First of all, there is a need to remember this particular day. Since August 1944 in Marseille, when I heard that part of my family had been transported to Auschwitz, I have been sure that there is no collective German guilt and yet that I also share some responsibility for the future of liberal democracy in Germany. This was my starting point for the speech.
Asked about the controversy over his selection, Mr. Grosser argued that he was not the only Jewish intellectual to criticize Israeli policies in recent years. He pointed out that an Israeli novelist and peace activist was just given a prestigious prize at the Frankfurt Book Fair last month. “David Grossman, who this year won the Peace Prize of the German Book Trade, is someone who constantly criticizes Israeli policy and yet he won that prize,” Mr. Grosser said. “So, what’s the problem?” The award to Mr. Grossman was made in the same location, Frankfurt’s St. Paul’s, or Paulskirche, where Mr. Grosser is scheduled to speak on Tuesday.
Asked about the likely response to his speech, Mr. Grosser said, “It’s difficult to say. I think that when I say the word Israel, some of the listeners will listen more attentively while others will leave the room. I have always found that it never comes to a debate.”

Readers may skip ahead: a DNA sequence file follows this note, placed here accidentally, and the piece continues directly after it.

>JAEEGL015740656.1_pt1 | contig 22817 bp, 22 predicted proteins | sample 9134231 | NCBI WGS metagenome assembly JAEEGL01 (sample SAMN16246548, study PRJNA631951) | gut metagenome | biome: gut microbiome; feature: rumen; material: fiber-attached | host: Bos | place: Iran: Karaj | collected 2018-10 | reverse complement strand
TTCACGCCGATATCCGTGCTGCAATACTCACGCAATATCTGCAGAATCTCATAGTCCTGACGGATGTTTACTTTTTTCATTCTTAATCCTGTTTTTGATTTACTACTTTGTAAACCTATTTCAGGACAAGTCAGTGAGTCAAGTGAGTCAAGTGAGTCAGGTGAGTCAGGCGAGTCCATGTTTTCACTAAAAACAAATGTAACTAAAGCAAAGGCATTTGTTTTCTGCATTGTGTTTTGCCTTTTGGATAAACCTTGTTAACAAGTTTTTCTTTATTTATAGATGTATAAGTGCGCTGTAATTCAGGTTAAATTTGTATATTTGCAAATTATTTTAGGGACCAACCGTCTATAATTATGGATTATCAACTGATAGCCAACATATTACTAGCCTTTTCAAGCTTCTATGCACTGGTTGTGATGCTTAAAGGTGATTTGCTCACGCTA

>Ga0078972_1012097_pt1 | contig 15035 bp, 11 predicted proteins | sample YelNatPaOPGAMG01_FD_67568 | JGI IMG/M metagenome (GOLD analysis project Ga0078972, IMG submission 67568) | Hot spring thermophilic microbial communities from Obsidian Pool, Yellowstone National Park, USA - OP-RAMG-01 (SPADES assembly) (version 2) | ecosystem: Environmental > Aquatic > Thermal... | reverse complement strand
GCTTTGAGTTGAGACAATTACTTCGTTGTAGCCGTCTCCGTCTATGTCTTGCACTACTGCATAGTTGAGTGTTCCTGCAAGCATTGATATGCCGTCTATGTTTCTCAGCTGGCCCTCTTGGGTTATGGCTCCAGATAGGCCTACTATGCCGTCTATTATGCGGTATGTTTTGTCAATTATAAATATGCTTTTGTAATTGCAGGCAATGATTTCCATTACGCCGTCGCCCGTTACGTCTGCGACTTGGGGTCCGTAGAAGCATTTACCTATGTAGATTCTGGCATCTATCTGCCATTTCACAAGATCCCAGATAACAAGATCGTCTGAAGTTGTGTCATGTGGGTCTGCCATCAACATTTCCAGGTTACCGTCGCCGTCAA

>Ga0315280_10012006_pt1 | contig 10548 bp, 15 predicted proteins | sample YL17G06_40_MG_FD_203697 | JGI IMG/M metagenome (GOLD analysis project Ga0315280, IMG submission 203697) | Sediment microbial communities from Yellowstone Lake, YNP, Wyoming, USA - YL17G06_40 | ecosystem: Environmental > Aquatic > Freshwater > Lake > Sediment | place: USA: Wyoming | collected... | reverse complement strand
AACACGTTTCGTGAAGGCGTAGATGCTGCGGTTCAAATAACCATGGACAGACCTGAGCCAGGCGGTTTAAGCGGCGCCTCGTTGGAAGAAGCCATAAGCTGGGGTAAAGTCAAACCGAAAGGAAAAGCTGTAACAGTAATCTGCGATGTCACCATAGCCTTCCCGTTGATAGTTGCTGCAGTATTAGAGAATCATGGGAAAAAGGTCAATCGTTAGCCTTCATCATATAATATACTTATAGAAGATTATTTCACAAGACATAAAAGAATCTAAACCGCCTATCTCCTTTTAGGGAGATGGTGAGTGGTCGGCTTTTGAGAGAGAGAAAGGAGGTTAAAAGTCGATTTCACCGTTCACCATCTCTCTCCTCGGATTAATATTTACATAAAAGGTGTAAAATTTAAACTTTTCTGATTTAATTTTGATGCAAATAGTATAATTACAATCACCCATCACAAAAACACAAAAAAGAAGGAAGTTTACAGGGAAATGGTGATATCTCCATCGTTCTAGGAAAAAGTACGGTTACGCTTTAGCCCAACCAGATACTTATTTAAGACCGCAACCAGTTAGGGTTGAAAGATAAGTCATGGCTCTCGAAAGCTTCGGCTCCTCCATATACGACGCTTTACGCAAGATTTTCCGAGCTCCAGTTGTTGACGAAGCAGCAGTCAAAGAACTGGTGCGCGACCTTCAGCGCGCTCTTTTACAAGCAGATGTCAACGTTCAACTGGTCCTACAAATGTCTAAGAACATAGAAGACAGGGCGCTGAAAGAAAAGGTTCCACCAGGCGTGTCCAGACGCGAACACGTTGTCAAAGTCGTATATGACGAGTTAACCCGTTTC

After he was awarded the Peace Prize of the German Book Trade last month, Mr. Grossman — whose new novel is “To the End of the Land” — was indeed critical of Israel’s government in a television interview (in English) with Deutsche Welle.
Mr. Grossman, who is active in opposing Israeli settlements in East Jerusalem, told the German broadcaster: “In a strange way we have now a government in Israel that is more extreme than the majority of the people. You know, in a way they over-advocate the Israelis, or, let’s say they advocate more the fears of the Israelis, of most of the Israelis. They do listen, you know, its strange but things that Amos Oz, my friend, or A.B. Yehoshua or myself, that we said 30 years ago and then we were regarded almost as traitors, now you can see them from someone like Benjamin Netanyahu or Ehud Olmert before him or Ariel Sharon before him. It takes time for such formulations to infiltrate into the minds of the leaders, of the politicians – in the end, it does, it succeeds.”
Update: On Tuesday morning, a representative of the American Gathering of Holocaust Survivors and their Descendants, Elan Steinberg, wrote to The Lede to say, “As victims of Nazi brutality, including those subjected to the terrors of ‘Crystal Night’, we condemn the invitation by Frankfurt to Alfred Grosser as a mark of disrespect that mocks our suffering.” Mr. Steinberg also called on the city of Frankfurt to rescind the invitation to Mr. Grossser to the memorial, which is scheduled to take place at 4 p.m. local time in Frankfurt (10 a.m. ET).